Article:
Tag Archives: group identity

Geek men’s appearance, and related issues

These are Ask a Geek Feminist questions, to the best of my knowledge this concludes posts answering questions from rounds 1 and 2. Round 3 will be in a few months.

We got a couple of questions from the same person about how comments about judging (geek) women’s appearances relates to judging geek men’s appearances, so I thought I’d bundle them together. Since they’re so lengthy, you might want to directly quote the part you are replying to, as well, if it’s going to be at all unclear.

The first question was submitted late for the previous round:

I can understand women (probably, particularly geek women) not liking comments / compliments about appearance. That fits well with my own geeky worldview: that substance is more important than style.

But I also sometimes see comments from geek women suggesting that geek men should take more care over their own appearance / presentation. That one I can follow as far as “don’t be smelly” and “don’t be scary”, but beyond that, I myself go back to the “substance, not style” viewpoint.

I don’t think that the combined message is “Men’s appearance matters to women, but women’s appearance should not matter to men”, but I’m a bit confused as to how these two strands fit together. Perhaps the unwelcome comments about women’s appearance are about intrinsic appearance (body shape etc) but what some women are suggesting male geeks should pay more attention to is non-intrinsic appearance (the clothes over the body)?

I’ll admit that as I’ve got older (and my ASD aspects have been diluted) I’ve upgraded my habitual appearance from “don’t-care geek” to “somewhat shabby provincial academic”; I think it’s partly so I can pass as non-geek when it’s useful to do so.

There also seems to be a less frequently-asked question going around, about mostly-male geeky groups being more accepting of female newcomers who dress more geekily or gender-neutrally; I get the impression that this is sometimes an issue for women who don’t normally dress gender-neutrally. (My own, privileged, take on this is that it’s a good tactic to make allowance for the group you’d like to join, typically by presenting a view that suggests that your presentation isn’t a big deal to you, is a good idea for the stage when they’re forming their impression of you, and once you’re “in” you can dress as you like and no-one will think of you as an outsider; the geeks I know are pretty loyal once they’ve decided that a newcomer is genuinely a geek. But I’m worried, venturing into feminist home territory, of putting that forward as a suggestion (even though it’s only about tactics, not ethics), as it might seem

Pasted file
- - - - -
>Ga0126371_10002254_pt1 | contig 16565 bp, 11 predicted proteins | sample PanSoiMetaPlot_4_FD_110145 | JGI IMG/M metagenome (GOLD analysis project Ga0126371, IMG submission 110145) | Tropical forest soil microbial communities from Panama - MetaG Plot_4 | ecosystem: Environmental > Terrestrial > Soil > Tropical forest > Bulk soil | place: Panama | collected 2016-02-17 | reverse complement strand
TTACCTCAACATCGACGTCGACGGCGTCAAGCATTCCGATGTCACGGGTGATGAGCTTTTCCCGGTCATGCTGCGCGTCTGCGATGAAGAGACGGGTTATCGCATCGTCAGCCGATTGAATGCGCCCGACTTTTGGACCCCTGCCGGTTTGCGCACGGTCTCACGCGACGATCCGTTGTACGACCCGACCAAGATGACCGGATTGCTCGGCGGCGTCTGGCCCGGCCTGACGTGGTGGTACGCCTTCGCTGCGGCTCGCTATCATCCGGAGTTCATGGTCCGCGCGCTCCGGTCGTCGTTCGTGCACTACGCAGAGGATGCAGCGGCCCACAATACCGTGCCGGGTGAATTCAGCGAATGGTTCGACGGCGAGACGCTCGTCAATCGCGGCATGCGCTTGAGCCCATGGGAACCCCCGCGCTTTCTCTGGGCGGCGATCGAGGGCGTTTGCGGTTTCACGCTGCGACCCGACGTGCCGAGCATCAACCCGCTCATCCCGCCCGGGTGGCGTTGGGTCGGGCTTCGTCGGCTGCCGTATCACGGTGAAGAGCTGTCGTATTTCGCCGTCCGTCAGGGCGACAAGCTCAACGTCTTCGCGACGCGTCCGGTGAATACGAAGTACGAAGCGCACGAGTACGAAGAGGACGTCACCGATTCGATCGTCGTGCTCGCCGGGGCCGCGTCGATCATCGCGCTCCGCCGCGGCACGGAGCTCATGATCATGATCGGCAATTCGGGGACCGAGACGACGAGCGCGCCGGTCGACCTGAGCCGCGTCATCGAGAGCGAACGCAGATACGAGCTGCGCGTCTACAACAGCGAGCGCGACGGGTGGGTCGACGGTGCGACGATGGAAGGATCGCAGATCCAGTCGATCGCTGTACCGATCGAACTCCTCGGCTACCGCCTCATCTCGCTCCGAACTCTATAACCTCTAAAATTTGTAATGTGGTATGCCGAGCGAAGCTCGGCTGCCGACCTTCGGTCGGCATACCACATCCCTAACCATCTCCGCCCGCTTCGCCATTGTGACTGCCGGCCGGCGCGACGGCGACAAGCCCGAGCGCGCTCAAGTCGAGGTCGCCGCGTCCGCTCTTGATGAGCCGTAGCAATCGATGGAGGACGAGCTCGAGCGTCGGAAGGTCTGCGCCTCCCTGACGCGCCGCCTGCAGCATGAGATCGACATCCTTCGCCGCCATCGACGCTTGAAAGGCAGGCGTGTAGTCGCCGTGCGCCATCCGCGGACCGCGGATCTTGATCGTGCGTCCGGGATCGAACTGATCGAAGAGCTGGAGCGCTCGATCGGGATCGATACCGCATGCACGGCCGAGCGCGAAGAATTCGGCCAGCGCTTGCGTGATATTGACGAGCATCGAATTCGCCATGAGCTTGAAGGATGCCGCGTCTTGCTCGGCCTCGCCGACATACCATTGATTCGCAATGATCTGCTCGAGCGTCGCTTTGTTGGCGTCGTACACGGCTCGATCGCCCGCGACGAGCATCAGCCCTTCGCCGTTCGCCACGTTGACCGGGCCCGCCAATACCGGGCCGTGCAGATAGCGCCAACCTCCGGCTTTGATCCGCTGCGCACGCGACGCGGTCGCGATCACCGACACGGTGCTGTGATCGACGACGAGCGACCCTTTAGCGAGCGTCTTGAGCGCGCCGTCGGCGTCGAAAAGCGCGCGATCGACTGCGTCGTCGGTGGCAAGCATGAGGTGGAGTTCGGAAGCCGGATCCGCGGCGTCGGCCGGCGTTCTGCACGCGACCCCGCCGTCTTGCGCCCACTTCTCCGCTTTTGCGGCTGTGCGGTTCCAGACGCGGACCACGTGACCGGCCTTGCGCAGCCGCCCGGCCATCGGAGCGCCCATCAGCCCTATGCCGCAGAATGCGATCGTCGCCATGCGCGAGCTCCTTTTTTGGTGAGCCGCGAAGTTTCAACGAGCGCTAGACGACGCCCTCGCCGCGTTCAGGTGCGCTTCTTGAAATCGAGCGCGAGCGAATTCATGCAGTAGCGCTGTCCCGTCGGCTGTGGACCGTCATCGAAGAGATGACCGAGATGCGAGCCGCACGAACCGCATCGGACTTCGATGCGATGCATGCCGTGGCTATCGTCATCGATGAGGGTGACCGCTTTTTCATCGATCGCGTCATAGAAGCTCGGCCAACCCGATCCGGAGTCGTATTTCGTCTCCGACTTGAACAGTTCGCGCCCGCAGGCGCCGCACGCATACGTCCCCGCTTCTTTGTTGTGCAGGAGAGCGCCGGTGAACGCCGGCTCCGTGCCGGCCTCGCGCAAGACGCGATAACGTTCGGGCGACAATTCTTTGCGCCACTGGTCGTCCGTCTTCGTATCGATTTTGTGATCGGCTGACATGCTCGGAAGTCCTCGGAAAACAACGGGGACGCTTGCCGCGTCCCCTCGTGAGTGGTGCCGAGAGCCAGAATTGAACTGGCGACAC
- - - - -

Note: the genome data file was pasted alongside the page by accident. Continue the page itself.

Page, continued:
quite oppressive to some.)

I do understand (or get an impression, I hope not a sexist one) that this may tie in with women’s self-esteem / self-efficacy being typically lower than men’s, and competence in managing appearance / presentation may be involved with counteracting this.

And a flippant end part to this question, as I try reversing “men” and “women” in the original question: On the few occasions when I do wear a suit etc, women compliment me on my appearance. Is it OK that I’m not offended? ;-)

This round’s question:

This isn’t really one specific question, but I’d be interested to hear what Geek Feminists have to say about geeks, gender, and personal appearance.

I can understand about women often not liking compliments about their attractiveness from male obvious geeks, particularly as such comments are usually part of a clumsy attempt at picking up a woman, just any woman even if almost a stranger.

But then, I’ve seen observations (and even an experiment [Cheryan 2009]) about geekiness of computer geeks and their stereotypical environment putting women off from entering computing. (Now I’m not convinced that the stereotype Cheryan used is actually representative; I’ve been in a lot of computing environments and none of them had any Trekkie stuff in them!) Victoria Kirst also has a different take on this study.